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Katrin Wolf


Research Field

- Human-Computer-Interaction

Research Topics

- Mobile and Wearable Computing

- Gesture based Interaction

- Busy-hand & On-the-go Interface

- Ubiquitous Computing


Katrin Wolf is a graduate student of the International Graduate School H-C3 that strongly focuses on Human-Centric Communication. She is investigating ergonomic busy-hand interfaces and is supervised by Sebastian Möller (T-Labs Berlin), Joachim Sauter (UdK Berlin), and Michael Rohs (University of Hannover). Katrin Wolf explores the potential and limits of microgestures that are executed with the grasping hand through user studies with interactive prototypes. Her research motivation is to understand human abilities and skills and transfer that to ergonomic interface design for on-the-go, busy-hand, and ubiquitous computing scenarios. The background of Katrin Wolf is in interaction design and she received two diplomas from the University of the Arts Berlin, one in design and one in communications. Before joining the QU Lab, Katrin was an intern at University of Canterbury in New Zealand and worked in the Human Interface Technology Lab that is headed by Mark Billinghurst.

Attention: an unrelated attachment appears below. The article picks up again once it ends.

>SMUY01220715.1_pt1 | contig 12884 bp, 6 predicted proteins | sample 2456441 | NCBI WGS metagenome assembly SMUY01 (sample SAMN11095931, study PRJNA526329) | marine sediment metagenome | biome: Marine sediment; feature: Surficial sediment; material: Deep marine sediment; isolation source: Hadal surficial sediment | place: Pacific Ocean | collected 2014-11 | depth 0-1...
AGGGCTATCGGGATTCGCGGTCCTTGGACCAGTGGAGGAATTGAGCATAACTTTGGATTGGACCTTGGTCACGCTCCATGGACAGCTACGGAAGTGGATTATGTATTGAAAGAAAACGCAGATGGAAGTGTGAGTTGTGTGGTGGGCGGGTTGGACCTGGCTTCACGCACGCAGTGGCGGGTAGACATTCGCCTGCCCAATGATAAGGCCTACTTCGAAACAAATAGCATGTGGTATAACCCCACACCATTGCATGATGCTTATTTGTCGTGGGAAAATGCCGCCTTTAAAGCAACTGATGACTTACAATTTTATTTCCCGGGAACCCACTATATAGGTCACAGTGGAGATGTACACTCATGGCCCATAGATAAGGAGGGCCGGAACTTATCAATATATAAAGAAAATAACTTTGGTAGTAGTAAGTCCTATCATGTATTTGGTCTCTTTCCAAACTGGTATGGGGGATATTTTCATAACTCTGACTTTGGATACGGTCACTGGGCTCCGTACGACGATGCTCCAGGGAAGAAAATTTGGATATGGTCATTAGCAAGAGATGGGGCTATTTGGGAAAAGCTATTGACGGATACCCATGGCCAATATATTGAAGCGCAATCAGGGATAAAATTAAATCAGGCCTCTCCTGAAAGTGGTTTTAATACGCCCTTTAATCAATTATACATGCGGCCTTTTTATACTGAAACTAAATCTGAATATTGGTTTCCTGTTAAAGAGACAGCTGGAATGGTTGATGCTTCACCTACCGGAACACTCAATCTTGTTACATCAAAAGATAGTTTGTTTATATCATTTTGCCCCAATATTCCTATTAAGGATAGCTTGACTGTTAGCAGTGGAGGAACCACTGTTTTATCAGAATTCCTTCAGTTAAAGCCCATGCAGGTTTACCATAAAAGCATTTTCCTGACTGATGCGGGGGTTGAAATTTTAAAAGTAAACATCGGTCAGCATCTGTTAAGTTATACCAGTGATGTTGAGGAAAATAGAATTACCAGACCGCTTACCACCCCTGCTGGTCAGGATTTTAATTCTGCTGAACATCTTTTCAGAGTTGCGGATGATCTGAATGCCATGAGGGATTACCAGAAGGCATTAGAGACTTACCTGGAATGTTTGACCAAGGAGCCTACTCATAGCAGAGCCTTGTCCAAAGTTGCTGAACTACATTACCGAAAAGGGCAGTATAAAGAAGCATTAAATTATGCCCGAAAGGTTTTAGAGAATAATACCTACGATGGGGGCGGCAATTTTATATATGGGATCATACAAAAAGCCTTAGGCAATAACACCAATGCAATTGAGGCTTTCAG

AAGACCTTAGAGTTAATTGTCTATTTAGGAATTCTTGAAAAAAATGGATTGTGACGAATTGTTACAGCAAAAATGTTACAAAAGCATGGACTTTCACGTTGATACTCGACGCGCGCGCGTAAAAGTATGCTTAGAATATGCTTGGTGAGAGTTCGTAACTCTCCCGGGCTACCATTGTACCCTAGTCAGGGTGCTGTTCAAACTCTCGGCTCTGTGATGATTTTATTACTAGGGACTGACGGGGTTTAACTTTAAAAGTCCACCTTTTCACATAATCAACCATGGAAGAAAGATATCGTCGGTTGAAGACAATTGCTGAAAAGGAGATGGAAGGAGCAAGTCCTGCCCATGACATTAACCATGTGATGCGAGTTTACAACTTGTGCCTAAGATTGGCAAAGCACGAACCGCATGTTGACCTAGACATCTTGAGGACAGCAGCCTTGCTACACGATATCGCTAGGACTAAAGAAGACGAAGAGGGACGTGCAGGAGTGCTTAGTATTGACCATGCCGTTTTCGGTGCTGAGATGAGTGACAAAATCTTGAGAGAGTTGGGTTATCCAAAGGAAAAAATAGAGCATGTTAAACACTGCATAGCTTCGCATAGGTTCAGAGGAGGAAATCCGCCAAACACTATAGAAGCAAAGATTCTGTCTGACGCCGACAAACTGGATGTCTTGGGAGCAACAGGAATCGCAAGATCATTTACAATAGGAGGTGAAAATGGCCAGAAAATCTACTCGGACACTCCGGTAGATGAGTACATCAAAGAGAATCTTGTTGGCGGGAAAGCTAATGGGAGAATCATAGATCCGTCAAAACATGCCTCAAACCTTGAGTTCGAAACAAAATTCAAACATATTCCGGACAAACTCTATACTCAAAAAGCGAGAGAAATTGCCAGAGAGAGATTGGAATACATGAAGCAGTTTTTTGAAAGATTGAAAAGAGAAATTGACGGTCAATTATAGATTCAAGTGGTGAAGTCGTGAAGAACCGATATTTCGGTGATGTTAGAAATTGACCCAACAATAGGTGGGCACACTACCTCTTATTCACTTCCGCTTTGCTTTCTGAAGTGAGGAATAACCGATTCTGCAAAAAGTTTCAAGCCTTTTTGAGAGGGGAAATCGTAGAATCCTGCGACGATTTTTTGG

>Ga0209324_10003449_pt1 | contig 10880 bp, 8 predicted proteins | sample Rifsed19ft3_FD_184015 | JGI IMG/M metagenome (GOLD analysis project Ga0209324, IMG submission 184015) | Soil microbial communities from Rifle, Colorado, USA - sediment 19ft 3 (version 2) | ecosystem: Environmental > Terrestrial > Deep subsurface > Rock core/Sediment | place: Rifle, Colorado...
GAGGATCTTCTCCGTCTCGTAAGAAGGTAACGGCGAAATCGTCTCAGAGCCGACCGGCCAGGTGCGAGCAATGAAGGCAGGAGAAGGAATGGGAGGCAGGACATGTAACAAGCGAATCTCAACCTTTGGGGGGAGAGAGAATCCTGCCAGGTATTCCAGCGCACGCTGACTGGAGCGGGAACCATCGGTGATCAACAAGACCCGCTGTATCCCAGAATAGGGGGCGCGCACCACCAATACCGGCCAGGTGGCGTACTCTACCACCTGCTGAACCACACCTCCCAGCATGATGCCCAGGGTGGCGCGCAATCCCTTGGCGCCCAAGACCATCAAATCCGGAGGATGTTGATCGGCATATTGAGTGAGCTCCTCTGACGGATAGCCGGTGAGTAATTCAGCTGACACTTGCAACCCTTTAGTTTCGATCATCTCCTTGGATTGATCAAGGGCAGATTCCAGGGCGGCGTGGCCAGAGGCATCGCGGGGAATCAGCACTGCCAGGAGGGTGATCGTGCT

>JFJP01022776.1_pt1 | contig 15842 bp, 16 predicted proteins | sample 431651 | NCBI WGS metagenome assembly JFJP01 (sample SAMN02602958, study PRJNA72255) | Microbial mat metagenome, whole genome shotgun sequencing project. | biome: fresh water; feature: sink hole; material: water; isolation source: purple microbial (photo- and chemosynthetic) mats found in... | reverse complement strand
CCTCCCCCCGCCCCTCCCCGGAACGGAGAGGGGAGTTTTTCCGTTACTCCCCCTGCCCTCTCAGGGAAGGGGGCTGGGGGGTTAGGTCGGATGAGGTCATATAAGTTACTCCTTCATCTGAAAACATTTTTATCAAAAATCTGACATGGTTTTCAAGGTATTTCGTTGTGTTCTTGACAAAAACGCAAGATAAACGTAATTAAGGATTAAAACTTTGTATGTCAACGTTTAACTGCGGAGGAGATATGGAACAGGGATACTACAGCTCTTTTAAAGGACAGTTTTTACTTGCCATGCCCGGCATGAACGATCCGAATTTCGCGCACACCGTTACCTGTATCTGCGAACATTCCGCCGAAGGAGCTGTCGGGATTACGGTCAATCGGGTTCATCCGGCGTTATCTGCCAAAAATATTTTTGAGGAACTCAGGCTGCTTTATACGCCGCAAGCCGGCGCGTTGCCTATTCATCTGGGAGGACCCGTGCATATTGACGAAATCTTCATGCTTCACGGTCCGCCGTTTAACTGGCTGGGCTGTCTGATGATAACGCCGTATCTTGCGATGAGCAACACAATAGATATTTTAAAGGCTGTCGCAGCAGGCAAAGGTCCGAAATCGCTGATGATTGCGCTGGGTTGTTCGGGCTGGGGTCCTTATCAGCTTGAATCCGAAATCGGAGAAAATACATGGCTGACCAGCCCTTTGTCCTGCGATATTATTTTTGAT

Quality and Usability Lab
Deutsche Telekom Laboratories
TU Berlin
Ernst-Reuter-Platz 7
D-10587 Berlin, Germany

+49 30 8353 54265




Touching the Void: Gestures for Auditory Interfaces
Zitatschlüssel wolf2011d
Autor Wolf, Katrin and Dicke, C. and Grasset, Raphael
Buchtitel Proc. TEI 2011
Seiten 305–308
Jahr 2011
ISBN 978-1-60558-841-4
Ort Funchal, Portugal
Monat jan
Zusammenfassung Nowadays, mobile devices provide new possibilities for gesture interaction due to the large range of embedded sensors they have and their physical form factor. In addition, auditory interfaces can now be more easily supported through advanced mobile computing capabilities. Although different types of gesture techniques have been proposed for handheld devices, there is still little knowledge about the acceptability and use of some of these techniques, especially in the context of an auditory interface. In this paper, we propose a novel approach to the problem by studying the design space of gestures proposed by end-users for a mobile auditory interface. We discuss the results of this explorative study, in terms of the scope of the gestures proposed, the tangible aspects, and the users' preferences. This study delivers some initial gestures recommendations for eyes-free auditory interfaces.
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